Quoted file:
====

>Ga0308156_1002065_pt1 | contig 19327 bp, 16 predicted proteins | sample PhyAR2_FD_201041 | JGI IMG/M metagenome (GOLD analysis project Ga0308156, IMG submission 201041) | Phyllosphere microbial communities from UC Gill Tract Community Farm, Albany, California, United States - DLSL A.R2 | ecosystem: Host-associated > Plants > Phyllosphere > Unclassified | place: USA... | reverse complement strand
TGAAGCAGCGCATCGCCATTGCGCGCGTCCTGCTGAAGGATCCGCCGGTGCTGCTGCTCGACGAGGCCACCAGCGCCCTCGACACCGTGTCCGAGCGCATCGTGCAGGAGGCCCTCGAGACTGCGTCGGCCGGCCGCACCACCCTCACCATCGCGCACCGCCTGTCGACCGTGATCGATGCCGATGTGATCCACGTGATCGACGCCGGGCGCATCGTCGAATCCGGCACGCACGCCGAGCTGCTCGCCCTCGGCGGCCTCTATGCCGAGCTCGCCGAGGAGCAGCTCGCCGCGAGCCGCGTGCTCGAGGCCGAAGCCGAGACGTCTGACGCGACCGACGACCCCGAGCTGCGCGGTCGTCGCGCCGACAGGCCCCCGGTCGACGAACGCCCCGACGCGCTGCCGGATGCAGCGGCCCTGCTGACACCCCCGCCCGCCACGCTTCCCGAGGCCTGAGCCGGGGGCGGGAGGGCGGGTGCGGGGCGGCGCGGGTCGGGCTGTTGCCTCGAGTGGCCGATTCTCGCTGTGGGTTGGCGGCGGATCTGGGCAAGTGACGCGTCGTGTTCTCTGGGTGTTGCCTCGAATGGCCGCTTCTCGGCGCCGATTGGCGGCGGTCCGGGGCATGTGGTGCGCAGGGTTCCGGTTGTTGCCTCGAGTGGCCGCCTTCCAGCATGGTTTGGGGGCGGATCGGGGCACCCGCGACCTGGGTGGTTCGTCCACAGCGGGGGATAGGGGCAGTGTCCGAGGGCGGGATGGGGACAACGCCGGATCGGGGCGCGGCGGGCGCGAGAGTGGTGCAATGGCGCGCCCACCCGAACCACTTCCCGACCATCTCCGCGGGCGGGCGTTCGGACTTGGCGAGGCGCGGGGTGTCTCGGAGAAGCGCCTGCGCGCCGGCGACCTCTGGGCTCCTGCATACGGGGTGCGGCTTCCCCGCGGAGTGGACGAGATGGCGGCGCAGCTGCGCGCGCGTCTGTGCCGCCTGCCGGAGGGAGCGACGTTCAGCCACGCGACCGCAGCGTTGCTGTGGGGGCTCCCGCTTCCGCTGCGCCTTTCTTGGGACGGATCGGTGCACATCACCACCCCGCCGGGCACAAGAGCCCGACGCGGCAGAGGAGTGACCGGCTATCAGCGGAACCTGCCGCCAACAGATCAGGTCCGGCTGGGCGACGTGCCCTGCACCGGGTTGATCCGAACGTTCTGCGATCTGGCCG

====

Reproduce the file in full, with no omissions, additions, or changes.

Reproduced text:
>Ga0308156_1002065_pt1 | contig 19327 bp, 16 predicted proteins | sample PhyAR2_FD_201041 | JGI IMG/M metagenome (GOLD analysis project Ga0308156, IMG submission 201041) | Phyllosphere microbial communities from UC Gill Tract Community Farm, Albany, California, United States - DLSL A.R2 | ecosystem: Host-associated > Plants > Phyllosphere > Unclassified | place: USA... | reverse complement strand
TGAAGCAGCGCATCGCCATTGCGCGCGTCCTGCTGAAGGATCCGCCGGTGCTGCTGCTCGACGAGGCCACCAGCGCCCTCGACACCGTGTCCGAGCGCATCGTGCAGGAGGCCCTCGAGACTGCGTCGGCCGGCCGCACCACCCTCACCATCGCGCACCGCCTGTCGACCGTGATCGATGCCGATGTGATCCACGTGATCGACGCCGGGCGCATCGTCGAATCCGGCACGCACGCCGAGCTGCTCGCCCTCGGCGGCCTCTATGCCGAGCTCGCCGAGGAGCAGCTCGCCGCGAGCCGCGTGCTCGAGGCCGAAGCCGAGACGTCTGACGCGACCGACGACCCCGAGCTGCGCGGTCGTCGCGCCGACAGGCCCCCGGTCGACGAACGCCCCGACGCGCTGCCGGATGCAGCGGCCCTGCTGACACCCCCGCCCGCCACGCTTCCCGAGGCCTGAGCCGGGGGCGGGAGGGCGGGTGCGGGGCGGCGCGGGTCGGGCTGTTGCCTCGAGTGGCCGATTCTCGCTGTGGGTTGGCGGCGGATCTGGGCAAGTGACGCGTCGTGTTCTCTGGGTGTTGCCTCGAATGGCCGCTTCTCGGCGCCGATTGGCGGCGGTCCGGGGCATGTGGTGCGCAGGGTTCCGGTTGTTGCCTCGAGTGGCCGCCTTCCAGCATGGTTTGGGGGCGGATCGGGGCACCCGCGACCTGGGTGGTTCGTCCACAGCGGGGGATAGGGGCAGTGTCCGAGGGCGGGATGGGGACAACGCCGGATCGGGGCGCGGCGGGCGCGAGAGTGGTGCAATGGCGCGCCCACCCGAACCACTTCCCGACCATCTCCGCGGGCGGGCGTTCGGACTTGGCGAGGCGCGGGGTGTCTCGGAGAAGCGCCTGCGCGCCGGCGACCTCTGGGCTCCTGCATACGGGGTGCGGCTTCCCCGCGGAGTGGACGAGATGGCGGCGCAGCTGCGCGCGCGTCTGTGCCGCCTGCCGGAGGGAGCGACGTTCAGCCACGCGACCGCAGCGTTGCTGTGGGGGCTCCCGCTTCCGCTGCGCCTTTCTTGGGACGGATCGGTGCACATCACCACCCCGCCGGGCACAAGAGCCCGACGCGGCAGAGGAGTGACCGGCTATCAGCGGAACCTGCCGCCAACAGATCAGGTCCGGCTGGGCGACGTGCCCTGCACCGGGTTGATCCGAACGTTCTGCGATCTGGCCG